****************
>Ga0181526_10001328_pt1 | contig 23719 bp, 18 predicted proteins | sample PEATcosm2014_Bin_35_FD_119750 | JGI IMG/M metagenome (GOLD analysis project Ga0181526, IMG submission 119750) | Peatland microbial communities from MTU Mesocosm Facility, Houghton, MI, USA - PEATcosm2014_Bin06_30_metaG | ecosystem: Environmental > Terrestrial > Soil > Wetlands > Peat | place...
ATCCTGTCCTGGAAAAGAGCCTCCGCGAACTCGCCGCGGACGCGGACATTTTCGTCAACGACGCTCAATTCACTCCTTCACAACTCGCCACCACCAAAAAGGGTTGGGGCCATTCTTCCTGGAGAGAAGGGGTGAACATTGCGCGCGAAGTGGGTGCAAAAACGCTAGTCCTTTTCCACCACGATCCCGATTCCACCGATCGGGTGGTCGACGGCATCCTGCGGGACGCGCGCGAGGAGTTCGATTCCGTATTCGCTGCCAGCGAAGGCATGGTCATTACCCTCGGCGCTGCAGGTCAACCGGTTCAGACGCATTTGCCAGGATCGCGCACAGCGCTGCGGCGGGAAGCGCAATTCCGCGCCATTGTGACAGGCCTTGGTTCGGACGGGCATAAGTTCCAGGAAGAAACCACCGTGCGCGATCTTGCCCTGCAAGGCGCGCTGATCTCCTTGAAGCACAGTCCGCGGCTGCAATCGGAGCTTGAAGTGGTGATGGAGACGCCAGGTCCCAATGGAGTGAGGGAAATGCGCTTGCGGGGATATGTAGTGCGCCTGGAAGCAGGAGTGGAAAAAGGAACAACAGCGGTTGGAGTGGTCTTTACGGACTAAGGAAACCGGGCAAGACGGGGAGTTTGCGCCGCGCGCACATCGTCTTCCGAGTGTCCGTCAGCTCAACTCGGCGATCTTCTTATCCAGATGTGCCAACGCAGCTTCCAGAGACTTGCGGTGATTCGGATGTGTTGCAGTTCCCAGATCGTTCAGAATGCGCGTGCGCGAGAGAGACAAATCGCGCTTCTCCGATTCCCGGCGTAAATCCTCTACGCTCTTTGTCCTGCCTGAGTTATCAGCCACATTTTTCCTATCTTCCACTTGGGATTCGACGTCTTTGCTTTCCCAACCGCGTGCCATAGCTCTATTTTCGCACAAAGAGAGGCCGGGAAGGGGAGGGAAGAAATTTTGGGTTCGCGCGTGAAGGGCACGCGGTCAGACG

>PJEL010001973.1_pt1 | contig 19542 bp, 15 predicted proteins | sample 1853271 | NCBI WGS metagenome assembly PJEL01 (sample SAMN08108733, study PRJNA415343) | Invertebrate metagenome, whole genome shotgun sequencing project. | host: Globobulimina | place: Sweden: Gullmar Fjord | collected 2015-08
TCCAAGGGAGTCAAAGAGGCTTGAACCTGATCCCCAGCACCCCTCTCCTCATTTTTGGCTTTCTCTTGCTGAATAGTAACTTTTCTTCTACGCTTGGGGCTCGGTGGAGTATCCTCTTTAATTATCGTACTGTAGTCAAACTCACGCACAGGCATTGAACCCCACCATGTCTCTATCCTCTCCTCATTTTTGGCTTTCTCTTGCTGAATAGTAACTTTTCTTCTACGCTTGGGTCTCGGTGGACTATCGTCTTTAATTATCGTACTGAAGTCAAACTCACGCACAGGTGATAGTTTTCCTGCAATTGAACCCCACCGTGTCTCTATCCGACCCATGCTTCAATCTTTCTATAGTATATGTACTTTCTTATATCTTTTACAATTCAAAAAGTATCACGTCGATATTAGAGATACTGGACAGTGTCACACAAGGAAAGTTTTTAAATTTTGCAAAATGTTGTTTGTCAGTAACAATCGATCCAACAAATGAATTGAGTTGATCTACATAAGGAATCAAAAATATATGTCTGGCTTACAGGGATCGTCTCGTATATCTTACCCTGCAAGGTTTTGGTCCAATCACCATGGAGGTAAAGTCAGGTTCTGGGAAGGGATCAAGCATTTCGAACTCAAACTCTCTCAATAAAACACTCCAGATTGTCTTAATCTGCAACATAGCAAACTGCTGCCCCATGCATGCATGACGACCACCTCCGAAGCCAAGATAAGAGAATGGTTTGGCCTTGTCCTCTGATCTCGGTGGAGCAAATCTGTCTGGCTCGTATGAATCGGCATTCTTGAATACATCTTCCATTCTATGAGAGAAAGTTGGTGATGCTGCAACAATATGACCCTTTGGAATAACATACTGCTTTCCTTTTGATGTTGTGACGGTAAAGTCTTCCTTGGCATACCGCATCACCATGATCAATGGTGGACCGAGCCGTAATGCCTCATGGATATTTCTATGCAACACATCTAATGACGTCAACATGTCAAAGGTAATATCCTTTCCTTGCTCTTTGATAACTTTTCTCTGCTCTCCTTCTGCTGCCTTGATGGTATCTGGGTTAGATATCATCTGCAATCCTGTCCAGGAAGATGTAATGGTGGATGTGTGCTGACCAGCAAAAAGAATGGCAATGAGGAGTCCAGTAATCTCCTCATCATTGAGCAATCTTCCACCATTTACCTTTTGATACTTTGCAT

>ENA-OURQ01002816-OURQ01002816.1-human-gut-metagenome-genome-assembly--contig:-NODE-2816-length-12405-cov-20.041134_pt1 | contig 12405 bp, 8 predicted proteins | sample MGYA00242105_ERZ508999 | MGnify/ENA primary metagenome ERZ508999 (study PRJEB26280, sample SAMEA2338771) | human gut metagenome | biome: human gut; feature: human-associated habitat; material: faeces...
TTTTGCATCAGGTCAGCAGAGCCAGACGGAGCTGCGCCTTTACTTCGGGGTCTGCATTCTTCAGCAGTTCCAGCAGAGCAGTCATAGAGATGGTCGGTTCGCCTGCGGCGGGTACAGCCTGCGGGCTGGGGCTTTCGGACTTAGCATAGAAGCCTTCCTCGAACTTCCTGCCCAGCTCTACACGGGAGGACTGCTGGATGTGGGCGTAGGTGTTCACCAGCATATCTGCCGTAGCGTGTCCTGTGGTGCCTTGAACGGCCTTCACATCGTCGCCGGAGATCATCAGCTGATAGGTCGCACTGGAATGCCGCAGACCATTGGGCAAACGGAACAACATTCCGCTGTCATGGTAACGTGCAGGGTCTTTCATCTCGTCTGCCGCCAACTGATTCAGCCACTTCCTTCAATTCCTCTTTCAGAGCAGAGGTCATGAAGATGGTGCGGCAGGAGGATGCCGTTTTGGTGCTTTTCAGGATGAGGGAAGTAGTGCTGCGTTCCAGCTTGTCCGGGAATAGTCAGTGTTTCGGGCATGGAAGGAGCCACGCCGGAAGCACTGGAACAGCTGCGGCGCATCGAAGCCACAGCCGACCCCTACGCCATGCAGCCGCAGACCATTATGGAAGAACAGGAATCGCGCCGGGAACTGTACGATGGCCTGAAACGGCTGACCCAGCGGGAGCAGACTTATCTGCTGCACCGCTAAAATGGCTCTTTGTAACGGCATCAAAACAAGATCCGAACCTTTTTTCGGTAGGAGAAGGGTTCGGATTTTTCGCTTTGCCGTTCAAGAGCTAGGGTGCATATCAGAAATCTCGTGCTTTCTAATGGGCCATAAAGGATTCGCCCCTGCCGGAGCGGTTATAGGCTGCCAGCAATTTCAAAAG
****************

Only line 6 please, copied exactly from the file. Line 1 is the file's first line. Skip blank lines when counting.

TTTTGCATCAGGTCAGCAGAGCCAGACGGAGCTGCGCCTTTACTTCGGGGTCTGCATTCTTCAGCAGTTCCAGCAGAGCAGTCATAGAGATGGTCGGTTCGCCTGCGGCGGGTACAGCCTGCGGGCTGGGGCTTTCGGACTTAGCATAGAAGCCTTCCTCGAACTTCCTGCCCAGCTCTACACGGGAGGACTGCTGGATGTGGGCGTAGGTGTTCACCAGCATATCTGCCGTAGCGTGTCCTGTGGTGCCTTGAACGGCCTTCACATCGTCGCCGGAGATCATCAGCTGATAGGTCGCACTGGAATGCCGCAGACCATTGGGCAAACGGAACAACATTCCGCTGTCATGGTAACGTGCAGGGTCTTTCATCTCGTCTGCCGCCAACTGATTCAGCCACTTCCTTCAATTCCTCTTTCAGAGCAGAGGTCATGAAGATGGTGCGGCAGGAGGATGCCGTTTTGGTGCTTTTCAGGATGAGGGAAGTAGTGCTGCGTTCCAGCTTGTCCGGGAATAGTCAGTGTTTCGGGCATGGAAGGAGCCACGCCGGAAGCACTGGAACAGCTGCGGCGCATCGAAGCCACAGCCGACCCCTACGCCATGCAGCCGCAGACCATTATGGAAGAACAGGAATCGCGCCGGGAACTGTACGATGGCCTGAAACGGCTGACCCAGCGGGAGCAGACTTATCTGCTGCACCGCTAAAATGGCTCTTTGTAACGGCATCAAAACAAGATCCGAACCTTTTTTCGGTAGGAGAAGGGTTCGGATTTTTCGCTTTGCCGTTCAAGAGCTAGGGTGCATATCAGAAATCTCGTGCTTTCTAATGGGCCATAAAGGATTCGCCCCTGCCGGAGCGGTTATAGGCTGCCAGCAATTTCAAAAG